"We now have a chair by the side of each bed in the labour ward, so that every woman can have their companion of choice by their side through childbirth."

Nurses and midwives make up nearly half of the global health workforce. They were critical stakeholders at the meeting to develop national recommendations.

"When we know the numbers, we can make informed decisions, improving our own work practices and conditions in ways that lead to improvement for women," said Mrs. Marie Conde, President of the Order of Midwives in Guinea.

"All midwives should be aware of the different types of mistreatment women can experience. We also need to be proactive and make sure that women in our care during labour and childbirth understand what kind of treatment they should receive."

For Dr Balde, the experience of coordinating this study, as well as ongoing research capacity strengthening support from the HRP Alliance has made a difference on several levels.

"As a teacher, I see how important this has been for my students and my colleagues. First, we now have viable data which we know can make a difference to policy. Second, being part of a multi-country study has led to very interesting exchanges of experiences between teams. Third, I see members of our team going on to further research training with the help of the HRP Alliance, taking on new projects that can improve sexual and reproductive health for women across Guinea."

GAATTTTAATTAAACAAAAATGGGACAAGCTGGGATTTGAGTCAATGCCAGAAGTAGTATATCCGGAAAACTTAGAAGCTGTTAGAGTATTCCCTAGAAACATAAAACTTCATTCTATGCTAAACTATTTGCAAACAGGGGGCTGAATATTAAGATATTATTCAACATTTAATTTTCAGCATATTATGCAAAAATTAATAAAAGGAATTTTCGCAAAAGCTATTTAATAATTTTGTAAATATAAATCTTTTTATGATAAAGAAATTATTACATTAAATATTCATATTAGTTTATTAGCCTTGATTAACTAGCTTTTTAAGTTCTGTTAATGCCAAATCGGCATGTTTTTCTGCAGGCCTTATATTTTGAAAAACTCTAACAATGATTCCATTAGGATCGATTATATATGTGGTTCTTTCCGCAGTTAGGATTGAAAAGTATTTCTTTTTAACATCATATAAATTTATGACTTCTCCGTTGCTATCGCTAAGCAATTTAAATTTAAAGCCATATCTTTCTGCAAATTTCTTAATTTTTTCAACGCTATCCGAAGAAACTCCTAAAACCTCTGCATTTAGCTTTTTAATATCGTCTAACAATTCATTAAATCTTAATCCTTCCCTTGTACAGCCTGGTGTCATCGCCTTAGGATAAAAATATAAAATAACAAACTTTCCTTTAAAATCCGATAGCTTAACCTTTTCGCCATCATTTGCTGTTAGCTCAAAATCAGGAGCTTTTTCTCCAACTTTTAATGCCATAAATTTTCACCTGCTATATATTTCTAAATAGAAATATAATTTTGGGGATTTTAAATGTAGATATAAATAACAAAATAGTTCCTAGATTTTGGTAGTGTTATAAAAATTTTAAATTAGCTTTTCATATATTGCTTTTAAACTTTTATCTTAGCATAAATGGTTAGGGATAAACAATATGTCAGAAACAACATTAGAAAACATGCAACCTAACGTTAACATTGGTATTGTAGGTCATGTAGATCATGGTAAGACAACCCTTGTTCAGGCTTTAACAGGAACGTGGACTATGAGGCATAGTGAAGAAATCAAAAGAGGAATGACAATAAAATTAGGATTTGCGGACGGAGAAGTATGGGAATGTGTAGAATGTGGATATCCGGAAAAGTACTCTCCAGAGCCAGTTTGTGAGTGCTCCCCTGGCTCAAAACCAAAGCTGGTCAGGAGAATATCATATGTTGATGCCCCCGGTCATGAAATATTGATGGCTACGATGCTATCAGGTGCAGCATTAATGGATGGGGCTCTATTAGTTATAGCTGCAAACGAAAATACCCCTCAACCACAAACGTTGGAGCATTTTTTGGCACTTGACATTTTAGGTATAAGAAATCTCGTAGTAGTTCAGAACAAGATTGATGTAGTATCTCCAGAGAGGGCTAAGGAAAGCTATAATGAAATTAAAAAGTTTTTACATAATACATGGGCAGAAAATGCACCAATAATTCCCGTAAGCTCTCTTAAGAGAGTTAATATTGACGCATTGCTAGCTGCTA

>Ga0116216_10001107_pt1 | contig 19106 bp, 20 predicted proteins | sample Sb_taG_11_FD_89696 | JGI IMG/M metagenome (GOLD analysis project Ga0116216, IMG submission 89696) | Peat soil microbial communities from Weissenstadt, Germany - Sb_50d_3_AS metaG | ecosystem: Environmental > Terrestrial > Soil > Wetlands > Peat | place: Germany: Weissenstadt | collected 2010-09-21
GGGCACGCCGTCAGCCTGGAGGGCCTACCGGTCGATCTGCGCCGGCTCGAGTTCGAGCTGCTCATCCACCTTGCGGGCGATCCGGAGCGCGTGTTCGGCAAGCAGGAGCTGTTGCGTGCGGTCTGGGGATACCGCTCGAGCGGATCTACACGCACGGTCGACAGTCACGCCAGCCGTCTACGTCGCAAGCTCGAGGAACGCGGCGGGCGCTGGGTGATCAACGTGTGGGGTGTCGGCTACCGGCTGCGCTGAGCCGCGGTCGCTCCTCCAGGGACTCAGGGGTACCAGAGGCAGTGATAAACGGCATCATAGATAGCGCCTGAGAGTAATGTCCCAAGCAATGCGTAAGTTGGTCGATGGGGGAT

"It is encouraging to see countries take on board the importance of ensuring a positive experience for women during childbirth." said Dr Ӧzge Tunçalp, scientist at WHO and senior author of the study. "We hope that women in Guinea will reap the benefits of this new approach, which puts women's wishes and preferences more at the centre of their care". "It should not be forgotten either that evidence also suggests a positive experience at childbirth may lead on to improved outcomes for each woman and her child - in the immediate post-pregnancy period and far beyond."